Fabrics abbreviations: know what you wear
The textile industry is an extensive, diverse universe that comprises a myriad of different products, from clothing to fabrics made for household items and for multiple uses in the manufacturing business. The range of textile fibers these are made of is just as varied, plus, there are many fabrics made with more than one type of fiber. Needless to say, garments and all other fabric items must have composition labels, so the industry has created abbreviations that define and group the materials, i.e. the textile fibers.
So how can you know what you’re wearing, or buying? By knowing what the abbreviations stand for. But, first and foremost, what exactly is a textile fiber? It is the basic matter, the raw material used to make yarn. Yarns are then woven, knit, knotted, or otherwise bound to manufacture fabric.
Basic textile fibers content abbreviations
Textile fibers derive from different sources and are generally divided into:
- Animal textile fibers – wool, for instance.
- Vegetable textile fibers – such as cotton.
- Artificial textile fibers – produced artificially by chemical processing of cellulose, like viscose.
- Synthetic textile fiber – produced artificially by chemical processing of petroleum by-products, like polyester.
Every fiber has distinctive characteristics that determine what it is suited for, what kind of manufacturing it needs, and what kind of fabric it can become.
This said, a discerning buyer needs to be able to master the basics of fiber fabrics abbreviations to know what different fabrics are made of. When buying clothing, one often wonders what the fabric is… thankfully as provided for by EU Regulation no. 1007/2011 all textile products must carry a label indicating the fibers they are made of, and the industry has agreed on a common classification of the abbreviations to be used.
The labels can be baffling, so knowing your way around the abbreviations can be really useful!
Short list of fabrics abbreviations
Here is a brief list of the ones used for the most popular and widespread textile fibers:
- SE: silk.
- WV: virgin wool
- WS: cashmere
- WP: alpaca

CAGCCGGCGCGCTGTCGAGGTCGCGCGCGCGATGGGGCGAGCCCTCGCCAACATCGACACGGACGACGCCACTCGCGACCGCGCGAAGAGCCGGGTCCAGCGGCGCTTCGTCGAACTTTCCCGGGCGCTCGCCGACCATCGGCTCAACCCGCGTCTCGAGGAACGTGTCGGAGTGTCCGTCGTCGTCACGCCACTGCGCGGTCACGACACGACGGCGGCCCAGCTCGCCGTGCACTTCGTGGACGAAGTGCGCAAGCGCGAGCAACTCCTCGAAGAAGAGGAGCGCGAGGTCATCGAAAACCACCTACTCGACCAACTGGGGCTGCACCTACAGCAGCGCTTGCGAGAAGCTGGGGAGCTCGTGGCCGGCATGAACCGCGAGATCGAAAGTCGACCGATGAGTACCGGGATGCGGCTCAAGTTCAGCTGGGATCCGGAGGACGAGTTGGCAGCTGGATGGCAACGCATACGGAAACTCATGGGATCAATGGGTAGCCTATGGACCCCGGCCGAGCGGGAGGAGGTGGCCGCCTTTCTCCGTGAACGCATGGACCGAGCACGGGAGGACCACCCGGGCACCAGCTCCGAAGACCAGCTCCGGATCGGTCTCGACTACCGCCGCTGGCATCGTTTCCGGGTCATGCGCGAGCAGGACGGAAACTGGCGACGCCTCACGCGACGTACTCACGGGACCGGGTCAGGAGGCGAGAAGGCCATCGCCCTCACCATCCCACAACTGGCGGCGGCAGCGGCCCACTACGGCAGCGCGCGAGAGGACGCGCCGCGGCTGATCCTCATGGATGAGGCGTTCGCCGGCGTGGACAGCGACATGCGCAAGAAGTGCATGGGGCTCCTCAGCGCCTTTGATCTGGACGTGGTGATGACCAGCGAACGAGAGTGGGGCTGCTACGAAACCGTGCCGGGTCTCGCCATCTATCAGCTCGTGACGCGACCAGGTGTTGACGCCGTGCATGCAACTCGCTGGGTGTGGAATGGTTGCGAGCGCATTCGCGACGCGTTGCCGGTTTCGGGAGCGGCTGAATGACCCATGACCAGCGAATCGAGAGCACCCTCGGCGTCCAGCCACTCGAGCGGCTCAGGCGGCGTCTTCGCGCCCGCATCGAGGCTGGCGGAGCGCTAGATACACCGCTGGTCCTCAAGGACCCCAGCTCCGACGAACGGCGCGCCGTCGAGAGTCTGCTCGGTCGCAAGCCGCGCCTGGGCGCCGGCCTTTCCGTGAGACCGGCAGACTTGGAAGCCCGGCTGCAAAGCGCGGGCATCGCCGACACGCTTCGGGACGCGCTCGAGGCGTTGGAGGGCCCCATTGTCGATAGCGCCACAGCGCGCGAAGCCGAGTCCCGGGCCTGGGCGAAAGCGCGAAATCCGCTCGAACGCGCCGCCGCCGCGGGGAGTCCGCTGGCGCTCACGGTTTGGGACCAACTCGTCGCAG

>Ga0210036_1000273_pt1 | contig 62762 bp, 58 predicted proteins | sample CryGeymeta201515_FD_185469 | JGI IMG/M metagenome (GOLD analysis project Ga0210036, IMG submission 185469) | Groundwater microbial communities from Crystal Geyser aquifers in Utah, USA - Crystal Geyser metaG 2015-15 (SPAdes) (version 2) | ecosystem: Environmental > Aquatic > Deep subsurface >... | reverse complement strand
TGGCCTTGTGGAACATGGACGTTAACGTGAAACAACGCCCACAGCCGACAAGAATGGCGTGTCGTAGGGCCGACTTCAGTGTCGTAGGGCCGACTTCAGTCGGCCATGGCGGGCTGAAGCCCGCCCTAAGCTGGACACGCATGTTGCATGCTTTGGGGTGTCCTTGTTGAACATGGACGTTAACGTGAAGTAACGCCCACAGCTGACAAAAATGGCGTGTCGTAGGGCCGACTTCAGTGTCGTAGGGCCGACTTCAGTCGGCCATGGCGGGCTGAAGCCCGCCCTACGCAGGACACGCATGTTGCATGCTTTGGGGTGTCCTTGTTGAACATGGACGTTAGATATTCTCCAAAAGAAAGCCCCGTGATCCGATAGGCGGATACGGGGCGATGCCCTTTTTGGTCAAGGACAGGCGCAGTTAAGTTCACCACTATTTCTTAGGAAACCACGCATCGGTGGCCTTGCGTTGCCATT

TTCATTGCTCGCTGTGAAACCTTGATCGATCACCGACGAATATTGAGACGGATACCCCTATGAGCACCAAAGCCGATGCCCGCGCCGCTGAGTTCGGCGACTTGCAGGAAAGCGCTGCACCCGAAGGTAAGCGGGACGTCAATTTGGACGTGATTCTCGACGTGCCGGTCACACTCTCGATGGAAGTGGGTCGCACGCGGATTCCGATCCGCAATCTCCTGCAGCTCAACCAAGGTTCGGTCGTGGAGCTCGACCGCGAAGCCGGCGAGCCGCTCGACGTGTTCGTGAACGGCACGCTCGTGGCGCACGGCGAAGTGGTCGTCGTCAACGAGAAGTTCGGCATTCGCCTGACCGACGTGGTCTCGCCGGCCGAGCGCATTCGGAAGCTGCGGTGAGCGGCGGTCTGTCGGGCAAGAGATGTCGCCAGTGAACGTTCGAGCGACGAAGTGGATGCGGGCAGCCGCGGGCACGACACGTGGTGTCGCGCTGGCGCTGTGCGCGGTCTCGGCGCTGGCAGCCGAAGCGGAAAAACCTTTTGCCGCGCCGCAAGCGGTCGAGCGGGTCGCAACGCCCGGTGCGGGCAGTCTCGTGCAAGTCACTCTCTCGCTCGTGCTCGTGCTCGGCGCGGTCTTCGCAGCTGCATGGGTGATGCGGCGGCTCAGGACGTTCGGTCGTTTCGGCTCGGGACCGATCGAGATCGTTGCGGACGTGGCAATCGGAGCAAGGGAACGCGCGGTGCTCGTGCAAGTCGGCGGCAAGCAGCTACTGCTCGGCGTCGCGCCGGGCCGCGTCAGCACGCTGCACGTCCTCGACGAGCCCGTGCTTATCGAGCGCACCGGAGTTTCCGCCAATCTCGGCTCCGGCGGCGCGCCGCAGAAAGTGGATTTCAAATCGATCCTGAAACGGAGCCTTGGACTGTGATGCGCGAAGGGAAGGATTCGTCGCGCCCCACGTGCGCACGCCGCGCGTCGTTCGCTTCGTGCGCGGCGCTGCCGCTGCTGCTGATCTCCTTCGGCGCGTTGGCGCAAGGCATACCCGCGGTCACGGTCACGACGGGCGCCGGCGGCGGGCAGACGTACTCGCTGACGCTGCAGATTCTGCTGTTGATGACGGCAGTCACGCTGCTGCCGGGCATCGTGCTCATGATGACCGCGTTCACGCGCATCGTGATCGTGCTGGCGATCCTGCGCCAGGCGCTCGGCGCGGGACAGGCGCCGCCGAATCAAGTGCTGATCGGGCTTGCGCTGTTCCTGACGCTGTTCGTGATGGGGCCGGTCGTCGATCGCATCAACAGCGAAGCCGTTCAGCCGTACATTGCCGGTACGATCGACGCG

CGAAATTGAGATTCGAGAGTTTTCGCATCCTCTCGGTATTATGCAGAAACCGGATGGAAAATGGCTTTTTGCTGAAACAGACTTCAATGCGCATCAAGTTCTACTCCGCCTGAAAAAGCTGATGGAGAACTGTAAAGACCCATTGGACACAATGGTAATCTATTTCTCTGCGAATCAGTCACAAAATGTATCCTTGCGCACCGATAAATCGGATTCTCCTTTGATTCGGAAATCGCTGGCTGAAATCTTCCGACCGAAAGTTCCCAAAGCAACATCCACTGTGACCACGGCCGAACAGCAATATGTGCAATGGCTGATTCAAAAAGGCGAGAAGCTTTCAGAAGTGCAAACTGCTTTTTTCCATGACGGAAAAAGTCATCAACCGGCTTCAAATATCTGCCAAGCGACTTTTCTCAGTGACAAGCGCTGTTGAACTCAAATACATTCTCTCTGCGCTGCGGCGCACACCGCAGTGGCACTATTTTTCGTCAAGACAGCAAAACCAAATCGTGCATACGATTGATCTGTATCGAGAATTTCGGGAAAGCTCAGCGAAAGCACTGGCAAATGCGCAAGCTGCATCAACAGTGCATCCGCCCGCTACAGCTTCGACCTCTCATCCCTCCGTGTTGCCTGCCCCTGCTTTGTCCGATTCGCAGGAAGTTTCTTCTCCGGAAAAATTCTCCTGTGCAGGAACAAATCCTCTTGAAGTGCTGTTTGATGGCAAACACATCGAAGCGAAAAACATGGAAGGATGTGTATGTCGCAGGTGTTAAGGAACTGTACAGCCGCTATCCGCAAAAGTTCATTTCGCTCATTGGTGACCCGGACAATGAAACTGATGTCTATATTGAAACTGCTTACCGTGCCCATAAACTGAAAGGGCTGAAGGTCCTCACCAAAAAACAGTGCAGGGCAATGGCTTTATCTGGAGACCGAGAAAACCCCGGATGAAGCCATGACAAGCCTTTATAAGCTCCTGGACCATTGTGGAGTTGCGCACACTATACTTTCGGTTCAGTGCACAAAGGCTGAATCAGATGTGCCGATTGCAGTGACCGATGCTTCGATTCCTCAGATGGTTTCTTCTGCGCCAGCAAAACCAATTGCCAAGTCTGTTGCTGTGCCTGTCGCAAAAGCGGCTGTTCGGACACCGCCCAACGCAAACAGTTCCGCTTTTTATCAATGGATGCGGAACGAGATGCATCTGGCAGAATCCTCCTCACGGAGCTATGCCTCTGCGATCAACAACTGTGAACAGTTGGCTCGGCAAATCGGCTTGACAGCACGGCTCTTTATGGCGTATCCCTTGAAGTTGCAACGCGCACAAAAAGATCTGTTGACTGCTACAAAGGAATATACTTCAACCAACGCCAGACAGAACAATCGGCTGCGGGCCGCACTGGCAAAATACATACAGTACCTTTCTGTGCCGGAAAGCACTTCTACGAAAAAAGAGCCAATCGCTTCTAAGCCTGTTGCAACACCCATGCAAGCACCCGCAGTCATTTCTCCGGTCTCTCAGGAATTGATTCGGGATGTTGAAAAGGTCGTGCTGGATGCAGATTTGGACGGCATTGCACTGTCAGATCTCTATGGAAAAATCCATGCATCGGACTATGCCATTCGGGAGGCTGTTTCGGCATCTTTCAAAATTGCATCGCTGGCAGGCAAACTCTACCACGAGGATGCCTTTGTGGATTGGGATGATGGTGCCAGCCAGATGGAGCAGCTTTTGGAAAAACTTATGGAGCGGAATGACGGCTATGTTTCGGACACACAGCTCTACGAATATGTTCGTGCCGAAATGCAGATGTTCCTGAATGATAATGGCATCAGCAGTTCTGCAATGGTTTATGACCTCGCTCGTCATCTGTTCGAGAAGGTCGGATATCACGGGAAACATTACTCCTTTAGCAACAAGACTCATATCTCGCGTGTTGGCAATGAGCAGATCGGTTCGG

- WO: regenerated wool
- CO: cotton
- LI: linen
- VI: viscose
- MD: modal
- CLY: lyocell
- AC: acetate
- PL: polyester
- PA: polyamide
- PU: polyurethane
- EA: elastane
Many of the acronyms come from the names of the fibers in English, for instance, WV is virgin wool. Check the Fabric House website LINK for further information on fibers and their classification.
Discover textile manufacturing processes: textile finishing
Fibers go through multiple processing stages before they become fabric. The main steps are:
- Spinning: the textile processes that turn raw fiber into yarn.
- Weaving: the process that turns the yarn into fabric.
- Yarn dyeing: the set of processes carried out to color unbleached yarn.
- Textile finishing: the process that converts plain natural fabric into material suitable for further processing.
Textile finishing comprises treatments and processes aimed at improving the appearance, “hand” (i.e. feel), and physical properties of the fabric, to make it suited to use. The main textile finishing processes include:
- Burnishing, which removes excess hair from the fabric making it smoother
- Bleaching, which removes impurities from the fabric
Keep in mind that these are just a few textile finishing processes: there are many others used depending on the specific production requirements.
Knitted fabrics and woven fabrics: what’s the difference?
The two most popular and renowned fabrics are knitted fabrics and woven fabrics. What’s the difference, and what are the main features that characterize these?
Knitted fabrics are obtained by weaving a single thread around itself: the threads these are made of are interloped or interlaced using needles to construct a mesh and, ultimately, create the fabric.